Well, that’s it for the 2019 Southern XC Season.
17/03/19 Southern XC Round 1 – Matterley Basin, Winchester
Fred raced this one in the u12s at the South Downs venue of Matterley Basin. Flowy singletrack in the woods combined with fast open sections combined to give close racing. Fred started at the back and was immediately held up behind a crash. Pushing hard he fought up to 17th having passed 18 riders. A good ride!
21/04/19 Southern XC Round 2 – Checkendon, Reading
Edith and Fred both raced here in the u12s. This is a very familiar venue after many years of the old Rampage series and frequent Southern XC visits here. Pan flat, but tight and rooty, this course rewards speed through corners and power, lots of power! Edith raced hard and came in 12th. Fred got off to a good start this time and was rewarded with an 11th place. It was also Easter Sunday, so chocolate eggs followed!
19/05/19 Southern XC Round 3 – Crow Hill, New Forest
Edith and Fred returned to the much-loved venue of Crow Hill in the New Forest. The course here is loamy, fast and in contrast to Checkendon is nicely hilly. Loved by Fred, and less so by Edith! Good starts by both saw them racing well up until a ‘racing incident’ between Fred and Edith resulted in Fred through the tape and crashing off the course, right in front of the race commissaire. He wasn’t impressed at the Price sibling antics. Finishing the remainder of the race cleanly saw Fred in 13th and Edith in 9th.
02/06/19 Southern XC Round 4 – Folly Farm, Basingstoke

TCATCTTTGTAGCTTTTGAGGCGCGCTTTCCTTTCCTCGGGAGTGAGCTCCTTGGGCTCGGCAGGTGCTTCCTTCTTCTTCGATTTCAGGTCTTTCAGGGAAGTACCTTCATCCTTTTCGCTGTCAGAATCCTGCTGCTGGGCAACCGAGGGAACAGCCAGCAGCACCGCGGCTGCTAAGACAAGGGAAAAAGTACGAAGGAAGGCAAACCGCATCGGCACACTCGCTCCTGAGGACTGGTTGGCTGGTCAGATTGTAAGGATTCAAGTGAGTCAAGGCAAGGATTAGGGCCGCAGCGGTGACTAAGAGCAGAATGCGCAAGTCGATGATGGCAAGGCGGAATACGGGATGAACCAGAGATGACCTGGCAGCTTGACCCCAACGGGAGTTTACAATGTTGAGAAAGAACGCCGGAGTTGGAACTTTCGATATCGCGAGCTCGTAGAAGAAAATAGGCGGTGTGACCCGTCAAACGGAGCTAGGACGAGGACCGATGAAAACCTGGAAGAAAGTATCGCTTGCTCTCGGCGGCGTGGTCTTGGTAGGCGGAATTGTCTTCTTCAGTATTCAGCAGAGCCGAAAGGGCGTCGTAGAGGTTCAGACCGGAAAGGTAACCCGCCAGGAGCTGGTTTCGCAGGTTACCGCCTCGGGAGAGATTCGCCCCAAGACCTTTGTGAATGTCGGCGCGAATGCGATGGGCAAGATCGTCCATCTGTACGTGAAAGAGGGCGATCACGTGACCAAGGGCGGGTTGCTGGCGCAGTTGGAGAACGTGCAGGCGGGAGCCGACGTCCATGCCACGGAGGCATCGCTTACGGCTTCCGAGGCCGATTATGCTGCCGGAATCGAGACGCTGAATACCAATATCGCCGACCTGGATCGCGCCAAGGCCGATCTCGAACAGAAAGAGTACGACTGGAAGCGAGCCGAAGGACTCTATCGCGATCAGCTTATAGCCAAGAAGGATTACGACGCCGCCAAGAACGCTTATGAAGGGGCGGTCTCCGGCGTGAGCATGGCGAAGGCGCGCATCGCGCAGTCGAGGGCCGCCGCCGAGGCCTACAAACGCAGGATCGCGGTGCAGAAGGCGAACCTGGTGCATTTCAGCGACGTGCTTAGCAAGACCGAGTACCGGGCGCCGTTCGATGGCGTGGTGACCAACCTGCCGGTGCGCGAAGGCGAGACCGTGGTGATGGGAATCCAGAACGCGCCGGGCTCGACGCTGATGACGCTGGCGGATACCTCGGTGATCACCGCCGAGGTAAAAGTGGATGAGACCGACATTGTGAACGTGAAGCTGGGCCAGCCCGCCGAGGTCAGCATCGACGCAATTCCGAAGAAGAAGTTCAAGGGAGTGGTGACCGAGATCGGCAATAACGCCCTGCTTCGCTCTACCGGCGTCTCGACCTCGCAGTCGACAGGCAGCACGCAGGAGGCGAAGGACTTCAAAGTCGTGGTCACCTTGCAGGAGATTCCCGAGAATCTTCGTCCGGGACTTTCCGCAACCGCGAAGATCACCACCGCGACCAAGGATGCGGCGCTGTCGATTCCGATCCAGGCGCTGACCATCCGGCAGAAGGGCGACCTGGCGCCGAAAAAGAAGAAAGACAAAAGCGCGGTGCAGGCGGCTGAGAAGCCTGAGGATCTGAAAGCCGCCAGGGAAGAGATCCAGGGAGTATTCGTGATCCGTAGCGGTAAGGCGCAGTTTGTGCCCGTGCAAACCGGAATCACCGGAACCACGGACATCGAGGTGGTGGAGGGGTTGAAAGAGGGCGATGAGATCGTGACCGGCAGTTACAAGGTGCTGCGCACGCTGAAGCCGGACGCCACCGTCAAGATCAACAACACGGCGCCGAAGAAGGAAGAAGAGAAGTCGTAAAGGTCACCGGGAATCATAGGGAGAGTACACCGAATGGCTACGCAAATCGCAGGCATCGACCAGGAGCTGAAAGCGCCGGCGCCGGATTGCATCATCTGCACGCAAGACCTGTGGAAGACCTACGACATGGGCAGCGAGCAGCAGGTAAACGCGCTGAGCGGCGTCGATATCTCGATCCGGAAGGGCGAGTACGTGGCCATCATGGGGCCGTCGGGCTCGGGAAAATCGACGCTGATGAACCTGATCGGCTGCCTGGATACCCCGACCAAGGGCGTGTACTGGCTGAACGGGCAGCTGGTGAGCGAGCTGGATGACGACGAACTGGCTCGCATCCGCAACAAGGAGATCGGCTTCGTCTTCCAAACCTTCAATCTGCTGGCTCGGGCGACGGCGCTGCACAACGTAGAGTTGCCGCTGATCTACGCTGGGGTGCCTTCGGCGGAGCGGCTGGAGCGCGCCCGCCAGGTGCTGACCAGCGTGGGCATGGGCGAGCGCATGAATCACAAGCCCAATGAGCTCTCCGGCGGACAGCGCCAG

This is a new woodland venue for Southern XC and featured a fresh cut woodland course with a reasonable climb and fun descent. Edith raced hard for 10th and Fred had a very close race resulting in a sprint finish for a 10th place. Good racing! Good to see new venues and it should develop into a cracking race venue for the future.
14/07/19 Southern XC Round 5 – Pippingford, Ashdown Forest
This one was a full family outing with Fred and Edith in u12s, Karen in vet ladies and me in open men. I reckon this is the best venue on the Southern XC circuit, and every year it gets better! Why? Well it’s a Southern Enduro venue too, giving some cracking descents with berms, jumps and drops abound, all earnt with some stiff rooty climbs too. Get your droppers on for this one and have some fun! Well fun I had and scored a happy 8th placed finish.
Edith and Fred both got 10th placed finishes and then we all cheered Karen on in for her race. Just to make it an endurance day too, Karen rode to the venue and started her race with some 60 something miles in her legs already. Luckily it didn’t slow her down and she scored a 3rd placed finish. Podium!!
Southern XC Overall
Edith finished 7th overall and Fred finished 5th.
Again many thanks to Southern XC for a great series – always well run, fun and on great courses.
The racing is very inclusive so if your child is keen, get along and give it a go.
Sunday was the last day of this amazing adventure, the Carpathian MTB Epic, it has been a mental and physical roller coaster from day one.